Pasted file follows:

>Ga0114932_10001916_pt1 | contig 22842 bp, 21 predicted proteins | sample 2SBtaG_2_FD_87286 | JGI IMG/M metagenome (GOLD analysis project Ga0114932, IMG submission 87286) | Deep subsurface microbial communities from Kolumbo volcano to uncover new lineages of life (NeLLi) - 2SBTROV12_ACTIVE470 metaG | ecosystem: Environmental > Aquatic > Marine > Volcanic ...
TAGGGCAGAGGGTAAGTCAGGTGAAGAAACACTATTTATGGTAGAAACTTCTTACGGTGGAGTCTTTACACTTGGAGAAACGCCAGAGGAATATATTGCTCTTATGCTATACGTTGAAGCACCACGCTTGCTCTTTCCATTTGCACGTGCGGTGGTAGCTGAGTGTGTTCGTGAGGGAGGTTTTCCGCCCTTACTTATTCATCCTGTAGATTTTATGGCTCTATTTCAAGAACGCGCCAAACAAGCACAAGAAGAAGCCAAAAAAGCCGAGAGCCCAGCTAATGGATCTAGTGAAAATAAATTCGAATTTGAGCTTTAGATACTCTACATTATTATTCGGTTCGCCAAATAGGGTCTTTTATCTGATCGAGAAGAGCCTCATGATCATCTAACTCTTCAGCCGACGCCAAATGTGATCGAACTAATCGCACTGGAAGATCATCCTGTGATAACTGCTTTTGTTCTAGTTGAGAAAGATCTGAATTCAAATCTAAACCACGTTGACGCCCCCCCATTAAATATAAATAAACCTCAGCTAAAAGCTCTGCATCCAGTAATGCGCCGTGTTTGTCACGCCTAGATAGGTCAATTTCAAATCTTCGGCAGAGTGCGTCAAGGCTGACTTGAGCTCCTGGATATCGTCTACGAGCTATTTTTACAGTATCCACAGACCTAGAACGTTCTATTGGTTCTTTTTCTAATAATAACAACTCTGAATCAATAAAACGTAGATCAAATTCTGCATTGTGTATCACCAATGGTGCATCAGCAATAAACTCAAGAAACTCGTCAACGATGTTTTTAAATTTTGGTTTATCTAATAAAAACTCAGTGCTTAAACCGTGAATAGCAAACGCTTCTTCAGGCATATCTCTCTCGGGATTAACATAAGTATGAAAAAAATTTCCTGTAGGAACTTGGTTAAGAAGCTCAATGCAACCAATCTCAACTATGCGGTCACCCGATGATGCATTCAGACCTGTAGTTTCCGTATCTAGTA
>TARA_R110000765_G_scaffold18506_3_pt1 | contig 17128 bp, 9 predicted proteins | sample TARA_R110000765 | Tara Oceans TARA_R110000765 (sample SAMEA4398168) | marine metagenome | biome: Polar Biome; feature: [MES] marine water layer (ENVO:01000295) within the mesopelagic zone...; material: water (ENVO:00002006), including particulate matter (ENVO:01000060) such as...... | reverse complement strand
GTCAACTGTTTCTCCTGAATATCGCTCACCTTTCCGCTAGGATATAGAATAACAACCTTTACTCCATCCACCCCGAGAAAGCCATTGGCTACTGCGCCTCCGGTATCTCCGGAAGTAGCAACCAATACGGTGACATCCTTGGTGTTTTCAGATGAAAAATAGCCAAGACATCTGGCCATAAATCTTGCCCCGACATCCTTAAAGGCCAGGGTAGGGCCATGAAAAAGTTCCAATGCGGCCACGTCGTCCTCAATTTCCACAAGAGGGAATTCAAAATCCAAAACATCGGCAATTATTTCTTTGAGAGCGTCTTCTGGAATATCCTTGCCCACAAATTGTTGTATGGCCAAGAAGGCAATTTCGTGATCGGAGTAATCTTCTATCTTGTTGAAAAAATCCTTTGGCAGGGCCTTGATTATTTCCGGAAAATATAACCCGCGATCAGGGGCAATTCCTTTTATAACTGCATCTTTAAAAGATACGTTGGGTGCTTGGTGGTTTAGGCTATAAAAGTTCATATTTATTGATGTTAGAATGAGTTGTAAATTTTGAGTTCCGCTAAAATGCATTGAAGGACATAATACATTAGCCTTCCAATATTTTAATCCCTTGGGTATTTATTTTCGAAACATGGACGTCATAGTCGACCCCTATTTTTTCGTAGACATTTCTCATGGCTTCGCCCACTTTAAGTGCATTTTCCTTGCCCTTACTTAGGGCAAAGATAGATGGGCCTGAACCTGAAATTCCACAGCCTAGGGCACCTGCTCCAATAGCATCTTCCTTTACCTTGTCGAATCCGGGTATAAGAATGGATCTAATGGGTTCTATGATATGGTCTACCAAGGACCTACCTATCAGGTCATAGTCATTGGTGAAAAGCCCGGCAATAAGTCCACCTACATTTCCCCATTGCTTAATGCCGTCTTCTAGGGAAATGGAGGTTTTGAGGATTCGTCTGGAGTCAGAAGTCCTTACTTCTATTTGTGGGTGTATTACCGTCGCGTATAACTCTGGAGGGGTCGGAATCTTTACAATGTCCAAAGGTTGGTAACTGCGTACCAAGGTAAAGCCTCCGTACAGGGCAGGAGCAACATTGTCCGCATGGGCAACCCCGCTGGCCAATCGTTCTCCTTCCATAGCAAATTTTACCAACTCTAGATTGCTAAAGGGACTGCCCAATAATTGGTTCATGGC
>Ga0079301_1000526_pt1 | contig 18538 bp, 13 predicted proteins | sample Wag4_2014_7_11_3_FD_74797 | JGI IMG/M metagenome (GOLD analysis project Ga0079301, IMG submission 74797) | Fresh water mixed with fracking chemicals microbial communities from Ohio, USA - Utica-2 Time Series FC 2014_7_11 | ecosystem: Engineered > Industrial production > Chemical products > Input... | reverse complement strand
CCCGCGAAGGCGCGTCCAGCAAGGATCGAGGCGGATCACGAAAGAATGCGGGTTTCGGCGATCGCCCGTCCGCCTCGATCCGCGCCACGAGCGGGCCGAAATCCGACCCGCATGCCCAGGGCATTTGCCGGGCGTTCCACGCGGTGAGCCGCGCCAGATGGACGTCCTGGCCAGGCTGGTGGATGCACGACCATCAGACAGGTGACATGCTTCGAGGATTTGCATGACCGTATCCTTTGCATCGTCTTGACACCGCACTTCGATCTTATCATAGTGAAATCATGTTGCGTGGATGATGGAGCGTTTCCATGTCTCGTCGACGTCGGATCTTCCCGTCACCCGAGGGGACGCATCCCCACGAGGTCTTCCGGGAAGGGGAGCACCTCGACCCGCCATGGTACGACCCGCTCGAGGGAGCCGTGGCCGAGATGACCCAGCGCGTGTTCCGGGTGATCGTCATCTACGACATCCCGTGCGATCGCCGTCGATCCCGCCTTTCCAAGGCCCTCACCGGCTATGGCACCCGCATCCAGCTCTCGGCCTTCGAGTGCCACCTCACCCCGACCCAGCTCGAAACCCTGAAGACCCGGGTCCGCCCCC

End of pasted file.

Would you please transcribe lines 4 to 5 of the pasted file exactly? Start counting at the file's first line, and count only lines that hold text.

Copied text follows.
GTCAACTGTTTCTCCTGAATATCGCTCACCTTTCCGCTAGGATATAGAATAACAACCTTTACTCCATCCACCCCGAGAAAGCCATTGGCTACTGCGCCTCCGGTATCTCCGGAAGTAGCAACCAATACGGTGACATCCTTGGTGTTTTCAGATGAAAAATAGCCAAGACATCTGGCCATAAATCTTGCCCCGACATCCTTAAAGGCCAGGGTAGGGCCATGAAAAAGTTCCAATGCGGCCACGTCGTCCTCAATTTCCACAAGAGGGAATTCAAAATCCAAAACATCGGCAATTATTTCTTTGAGAGCGTCTTCTGGAATATCCTTGCCCACAAATTGTTGTATGGCCAAGAAGGCAATTTCGTGATCGGAGTAATCTTCTATCTTGTTGAAAAAATCCTTTGGCAGGGCCTTGATTATTTCCGGAAAATATAACCCGCGATCAGGGGCAATTCCTTTTATAACTGCATCTTTAAAAGATACGTTGGGTGCTTGGTGGTTTAGGCTATAAAAGTTCATATTTATTGATGTTAGAATGAGTTGTAAATTTTGAGTTCCGCTAAAATGCATTGAAGGACATAATACATTAGCCTTCCAATATTTTAATCCCTTGGGTATTTATTTTCGAAACATGGACGTCATAGTCGACCCCTATTTTTTCGTAGACATTTCTCATGGCTTCGCCCACTTTAAGTGCATTTTCCTTGCCCTTACTTAGGGCAAAGATAGATGGGCCTGAACCTGAAATTCCACAGCCTAGGGCACCTGCTCCAATAGCATCTTCCTTTACCTTGTCGAATCCGGGTATAAGAATGGATCTAATGGGTTCTATGATATGGTCTACCAAGGACCTACCTATCAGGTCATAGTCATTGGTGAAAAGCCCGGCAATAAGTCCACCTACATTTCCCCATTGCTTAATGCCGTCTTCTAGGGAAATGGAGGTTTTGAGGATTCGTCTGGAGTCAGAAGTCCTTACTTCTATTTGTGGGTGTATTACCGTCGCGTATAACTCTGGAGGGGTCGGAATCTTTACAATGTCCAAAGGTTGGTAACTGCGTACCAAGGTAAAGCCTCCGTACAGGGCAGGAGCAACATTGTCCGCATGGGCAACCCCGCTGGCCAATCGTTCTCCTTCCATAGCAAATTTTACCAACTCTAGATTGCTAAAGGGACTGCCCAATAATTGGTTCATGGC
>Ga0079301_1000526_pt1 | contig 18538 bp, 13 predicted proteins | sample Wag4_2014_7_11_3_FD_74797 | JGI IMG/M metagenome (GOLD analysis project Ga0079301, IMG submission 74797) | Fresh water mixed with fracking chemicals microbial communities from Ohio, USA - Utica-2 Time Series FC 2014_7_11 | ecosystem: Engineered > Industrial production > Chemical products > Input... | reverse complement strand